Joseph Hempton, an ardent member of the Marine Engineers Beneficial Association and well known to the fraternity in Duluth, Minn., was born in Manitowoc, Wis., December 4, 1854. His parents, William and Margaret (Dunham) Hempton, were natives of Toronto, Ontario, and Vermont, respectively, and as early as 1832 both came west and located in Manitowoc, where they met and were married.
Joseph Hempton received his primary education in the schools of his native place, and in the spring of 1882 began his marine career as fireman on the tug Bob Nobles, on Sturgeon bay. Toward the close of the season she was destroyed by fire, the crew reaching shore in a small boat, and they walked to Menominee, where they were treated as kindly as shipwrecked sailors usually are. The next season Mr. Hempton shipped as fireman in the tug Ben Drake, and during that winter he applied for an engineer's license, after obtaining which he ran the Drake two seasons. In 1884 he engineered the tug Nelson, and then ran a stationary engine for some time. In 1889 Mr. Hempton again took up his marine life, entering the employ of Capt. J.H. Dunham, of Chicago, as engineer of the tug A. Miller. The following spring he shipped as second engineer in the steamer Mary Mills, plying between Chicago and Menominee in the lumber trade, and his next boat was the Eugene Hart, plying on Saginaw bay, of which he was also second engineer. In the spring of 1892 he was appointed chief engineer of the Nelson, running her until October, when he laid his boat up and entered the employ of Whiteside, Torgelson & Shaw, as engineer of their flouring-mill, operating a Corliss engine. In 1894 he went to Menominee, where he was appointed chief engineer of the side-wheel steamer M. M. Chester, plying in the fruit trade. It was in 1896 that he came to Duluth, Minn., where he entered the employ of Capt. B. B. Inman as engineer of the tug Joseph Dudley, transferring the next season to the tug A. C. Adams. In the spring of 1898 Mr. Hempton was given the position of chief engineer on the tug Hattie Lloyd, operated by the Independent Ferry Company, between Duluth and West Superior. He makes his home in Duluth.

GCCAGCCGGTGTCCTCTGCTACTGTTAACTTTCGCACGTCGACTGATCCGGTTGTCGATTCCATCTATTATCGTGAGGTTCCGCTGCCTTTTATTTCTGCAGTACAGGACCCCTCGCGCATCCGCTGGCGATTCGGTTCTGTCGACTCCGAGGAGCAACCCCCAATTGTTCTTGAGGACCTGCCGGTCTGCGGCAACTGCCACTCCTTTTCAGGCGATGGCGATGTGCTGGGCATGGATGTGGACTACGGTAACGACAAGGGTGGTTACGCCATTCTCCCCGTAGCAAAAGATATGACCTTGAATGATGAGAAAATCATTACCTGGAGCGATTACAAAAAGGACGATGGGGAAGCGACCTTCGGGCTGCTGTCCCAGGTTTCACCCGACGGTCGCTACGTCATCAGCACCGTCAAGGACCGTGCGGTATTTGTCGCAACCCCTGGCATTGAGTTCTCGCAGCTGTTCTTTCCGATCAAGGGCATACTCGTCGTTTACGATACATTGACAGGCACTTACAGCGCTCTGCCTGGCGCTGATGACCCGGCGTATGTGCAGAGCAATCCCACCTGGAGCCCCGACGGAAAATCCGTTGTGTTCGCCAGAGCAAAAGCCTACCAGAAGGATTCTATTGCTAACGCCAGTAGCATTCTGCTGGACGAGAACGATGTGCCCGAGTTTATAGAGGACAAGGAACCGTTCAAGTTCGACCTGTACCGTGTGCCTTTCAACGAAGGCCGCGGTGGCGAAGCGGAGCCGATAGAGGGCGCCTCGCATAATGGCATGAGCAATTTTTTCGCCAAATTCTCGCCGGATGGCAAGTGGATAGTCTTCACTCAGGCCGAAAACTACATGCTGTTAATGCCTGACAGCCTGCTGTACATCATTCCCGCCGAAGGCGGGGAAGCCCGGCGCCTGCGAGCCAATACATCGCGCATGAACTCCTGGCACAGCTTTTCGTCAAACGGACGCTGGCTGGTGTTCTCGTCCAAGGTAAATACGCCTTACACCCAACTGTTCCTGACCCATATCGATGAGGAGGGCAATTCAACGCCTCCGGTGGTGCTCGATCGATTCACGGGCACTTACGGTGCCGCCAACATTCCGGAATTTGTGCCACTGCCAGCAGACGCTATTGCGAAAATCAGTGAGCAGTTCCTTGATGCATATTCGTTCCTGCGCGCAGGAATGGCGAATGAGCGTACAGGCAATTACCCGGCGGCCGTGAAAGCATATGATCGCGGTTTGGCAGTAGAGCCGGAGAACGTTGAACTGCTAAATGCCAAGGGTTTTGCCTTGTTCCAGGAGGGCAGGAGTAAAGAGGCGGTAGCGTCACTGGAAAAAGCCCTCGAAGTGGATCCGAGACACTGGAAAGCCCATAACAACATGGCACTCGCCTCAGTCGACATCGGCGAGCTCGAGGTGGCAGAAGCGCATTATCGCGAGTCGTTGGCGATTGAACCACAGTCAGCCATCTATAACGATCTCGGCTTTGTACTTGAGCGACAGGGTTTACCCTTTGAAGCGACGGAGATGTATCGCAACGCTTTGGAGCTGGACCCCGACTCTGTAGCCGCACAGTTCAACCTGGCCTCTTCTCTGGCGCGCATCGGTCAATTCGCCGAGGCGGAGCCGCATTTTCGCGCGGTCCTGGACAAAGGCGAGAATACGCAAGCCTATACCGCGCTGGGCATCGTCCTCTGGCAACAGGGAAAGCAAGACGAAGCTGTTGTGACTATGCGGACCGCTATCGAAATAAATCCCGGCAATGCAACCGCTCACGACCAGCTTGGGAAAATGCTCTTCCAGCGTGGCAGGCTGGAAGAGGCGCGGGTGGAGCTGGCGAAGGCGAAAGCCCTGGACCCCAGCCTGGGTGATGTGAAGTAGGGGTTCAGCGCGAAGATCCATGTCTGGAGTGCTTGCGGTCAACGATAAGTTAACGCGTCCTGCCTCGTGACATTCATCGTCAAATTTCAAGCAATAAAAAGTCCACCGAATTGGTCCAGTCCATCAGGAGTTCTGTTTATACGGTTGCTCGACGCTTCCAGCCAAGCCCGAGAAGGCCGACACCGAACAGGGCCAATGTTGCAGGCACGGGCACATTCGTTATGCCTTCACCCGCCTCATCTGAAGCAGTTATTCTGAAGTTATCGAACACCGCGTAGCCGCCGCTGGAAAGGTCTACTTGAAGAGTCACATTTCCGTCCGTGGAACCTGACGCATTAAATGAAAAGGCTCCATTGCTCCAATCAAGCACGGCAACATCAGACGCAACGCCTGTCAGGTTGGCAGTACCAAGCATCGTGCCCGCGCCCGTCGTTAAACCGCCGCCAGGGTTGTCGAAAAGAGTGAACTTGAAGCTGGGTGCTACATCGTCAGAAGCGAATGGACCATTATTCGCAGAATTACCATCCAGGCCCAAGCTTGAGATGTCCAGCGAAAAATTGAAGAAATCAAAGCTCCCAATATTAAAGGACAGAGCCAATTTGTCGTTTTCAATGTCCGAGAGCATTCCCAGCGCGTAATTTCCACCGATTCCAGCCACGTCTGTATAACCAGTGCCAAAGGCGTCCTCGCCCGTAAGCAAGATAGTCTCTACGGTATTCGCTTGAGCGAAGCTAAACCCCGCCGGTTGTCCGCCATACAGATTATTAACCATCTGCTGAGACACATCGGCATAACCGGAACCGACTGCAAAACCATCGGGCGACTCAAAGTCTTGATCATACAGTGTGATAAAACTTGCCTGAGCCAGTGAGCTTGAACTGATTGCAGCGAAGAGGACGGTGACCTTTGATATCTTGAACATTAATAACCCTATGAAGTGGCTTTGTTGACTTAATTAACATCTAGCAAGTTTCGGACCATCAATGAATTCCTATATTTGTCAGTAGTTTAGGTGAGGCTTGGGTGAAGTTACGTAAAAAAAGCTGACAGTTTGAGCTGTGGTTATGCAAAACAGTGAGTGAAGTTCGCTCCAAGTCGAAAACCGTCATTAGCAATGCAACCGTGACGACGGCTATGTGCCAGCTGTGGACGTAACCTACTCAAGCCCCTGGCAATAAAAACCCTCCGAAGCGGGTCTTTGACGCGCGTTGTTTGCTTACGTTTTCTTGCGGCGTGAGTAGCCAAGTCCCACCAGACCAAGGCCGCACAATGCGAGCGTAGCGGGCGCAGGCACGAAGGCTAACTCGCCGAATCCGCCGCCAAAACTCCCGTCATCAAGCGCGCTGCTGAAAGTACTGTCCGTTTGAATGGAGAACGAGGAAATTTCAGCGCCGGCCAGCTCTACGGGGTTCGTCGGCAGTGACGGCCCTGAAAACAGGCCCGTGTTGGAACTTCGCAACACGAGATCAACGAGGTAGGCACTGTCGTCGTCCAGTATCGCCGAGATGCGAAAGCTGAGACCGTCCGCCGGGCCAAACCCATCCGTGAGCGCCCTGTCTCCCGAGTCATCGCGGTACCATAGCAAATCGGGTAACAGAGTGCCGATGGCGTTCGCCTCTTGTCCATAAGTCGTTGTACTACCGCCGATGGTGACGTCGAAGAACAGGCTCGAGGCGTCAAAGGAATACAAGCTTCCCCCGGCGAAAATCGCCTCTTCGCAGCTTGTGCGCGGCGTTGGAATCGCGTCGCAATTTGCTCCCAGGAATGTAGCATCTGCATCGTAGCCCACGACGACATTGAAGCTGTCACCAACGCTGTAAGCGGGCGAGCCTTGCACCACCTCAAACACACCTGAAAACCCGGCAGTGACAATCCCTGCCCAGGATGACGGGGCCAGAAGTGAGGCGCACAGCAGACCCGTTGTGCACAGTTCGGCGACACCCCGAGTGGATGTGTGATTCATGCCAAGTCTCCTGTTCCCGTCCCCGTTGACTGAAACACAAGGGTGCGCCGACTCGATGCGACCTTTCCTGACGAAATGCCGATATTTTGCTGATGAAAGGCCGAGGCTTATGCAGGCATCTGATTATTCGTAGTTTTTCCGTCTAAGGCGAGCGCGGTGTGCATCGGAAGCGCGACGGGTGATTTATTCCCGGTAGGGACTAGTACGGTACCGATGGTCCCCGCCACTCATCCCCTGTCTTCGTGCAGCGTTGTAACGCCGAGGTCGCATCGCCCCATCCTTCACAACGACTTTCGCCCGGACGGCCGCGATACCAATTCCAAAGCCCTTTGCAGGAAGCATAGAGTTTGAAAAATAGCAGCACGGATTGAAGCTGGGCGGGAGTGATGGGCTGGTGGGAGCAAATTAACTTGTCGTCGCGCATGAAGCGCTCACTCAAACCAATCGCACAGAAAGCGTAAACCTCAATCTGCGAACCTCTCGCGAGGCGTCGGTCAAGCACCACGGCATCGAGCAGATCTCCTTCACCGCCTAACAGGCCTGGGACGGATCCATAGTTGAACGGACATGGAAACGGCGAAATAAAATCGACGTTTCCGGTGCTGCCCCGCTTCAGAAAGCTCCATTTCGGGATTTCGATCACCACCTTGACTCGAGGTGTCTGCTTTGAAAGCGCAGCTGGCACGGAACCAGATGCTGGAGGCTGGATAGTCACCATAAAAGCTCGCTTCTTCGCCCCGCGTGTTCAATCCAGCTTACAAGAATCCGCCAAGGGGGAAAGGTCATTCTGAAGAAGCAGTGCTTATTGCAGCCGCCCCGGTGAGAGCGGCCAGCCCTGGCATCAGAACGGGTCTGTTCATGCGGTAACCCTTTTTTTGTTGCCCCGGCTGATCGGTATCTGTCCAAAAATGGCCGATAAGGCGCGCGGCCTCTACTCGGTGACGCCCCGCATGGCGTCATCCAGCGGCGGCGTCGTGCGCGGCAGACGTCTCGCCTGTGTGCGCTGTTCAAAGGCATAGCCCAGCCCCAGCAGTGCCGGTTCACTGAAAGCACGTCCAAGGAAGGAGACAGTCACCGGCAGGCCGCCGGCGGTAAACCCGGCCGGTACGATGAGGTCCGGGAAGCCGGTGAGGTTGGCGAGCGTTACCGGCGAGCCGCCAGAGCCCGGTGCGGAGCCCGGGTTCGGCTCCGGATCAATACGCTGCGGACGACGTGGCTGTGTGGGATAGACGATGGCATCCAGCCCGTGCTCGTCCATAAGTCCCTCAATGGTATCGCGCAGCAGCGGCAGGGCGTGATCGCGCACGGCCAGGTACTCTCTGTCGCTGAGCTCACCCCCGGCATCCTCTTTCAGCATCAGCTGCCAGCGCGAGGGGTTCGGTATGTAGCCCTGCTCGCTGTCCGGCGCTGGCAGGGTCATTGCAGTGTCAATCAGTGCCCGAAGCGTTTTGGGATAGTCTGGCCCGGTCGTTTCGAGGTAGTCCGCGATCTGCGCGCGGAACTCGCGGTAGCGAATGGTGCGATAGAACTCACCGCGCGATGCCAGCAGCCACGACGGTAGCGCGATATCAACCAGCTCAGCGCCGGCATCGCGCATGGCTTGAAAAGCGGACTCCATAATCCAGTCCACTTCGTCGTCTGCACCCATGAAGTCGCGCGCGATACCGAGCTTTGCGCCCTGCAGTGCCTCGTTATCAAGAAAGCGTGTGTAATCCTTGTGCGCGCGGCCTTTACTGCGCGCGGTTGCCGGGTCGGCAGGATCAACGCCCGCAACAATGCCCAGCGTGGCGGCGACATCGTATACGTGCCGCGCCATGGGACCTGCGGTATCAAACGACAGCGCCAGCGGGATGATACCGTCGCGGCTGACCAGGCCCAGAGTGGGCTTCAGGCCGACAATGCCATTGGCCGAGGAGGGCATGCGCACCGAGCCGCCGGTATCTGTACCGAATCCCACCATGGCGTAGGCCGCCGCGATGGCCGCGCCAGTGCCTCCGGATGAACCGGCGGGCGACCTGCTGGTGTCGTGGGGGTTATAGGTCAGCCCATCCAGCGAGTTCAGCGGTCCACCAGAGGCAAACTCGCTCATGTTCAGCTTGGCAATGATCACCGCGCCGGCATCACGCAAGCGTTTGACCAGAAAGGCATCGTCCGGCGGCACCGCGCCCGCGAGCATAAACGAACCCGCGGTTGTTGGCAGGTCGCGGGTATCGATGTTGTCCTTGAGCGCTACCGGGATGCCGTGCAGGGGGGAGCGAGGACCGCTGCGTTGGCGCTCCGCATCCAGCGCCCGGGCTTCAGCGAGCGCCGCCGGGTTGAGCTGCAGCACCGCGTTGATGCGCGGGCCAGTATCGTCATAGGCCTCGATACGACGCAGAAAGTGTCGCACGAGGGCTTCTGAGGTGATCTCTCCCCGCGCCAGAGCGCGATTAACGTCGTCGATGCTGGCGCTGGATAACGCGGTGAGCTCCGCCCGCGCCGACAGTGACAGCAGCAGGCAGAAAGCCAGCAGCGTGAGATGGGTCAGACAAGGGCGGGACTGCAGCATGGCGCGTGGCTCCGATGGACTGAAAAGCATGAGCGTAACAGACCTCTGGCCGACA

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This version of Volume II is based, with permission, on the work of the great volunteers at the Marine Captains Biographies site. To them goes the credit for reorganizing the content into some coherent order. The biographies in the original volume are in essentially random order.
Some of the transcription work was also done by Brendon Baillod, who maintains an excellent guide to Great Lakes Shipwreck Research.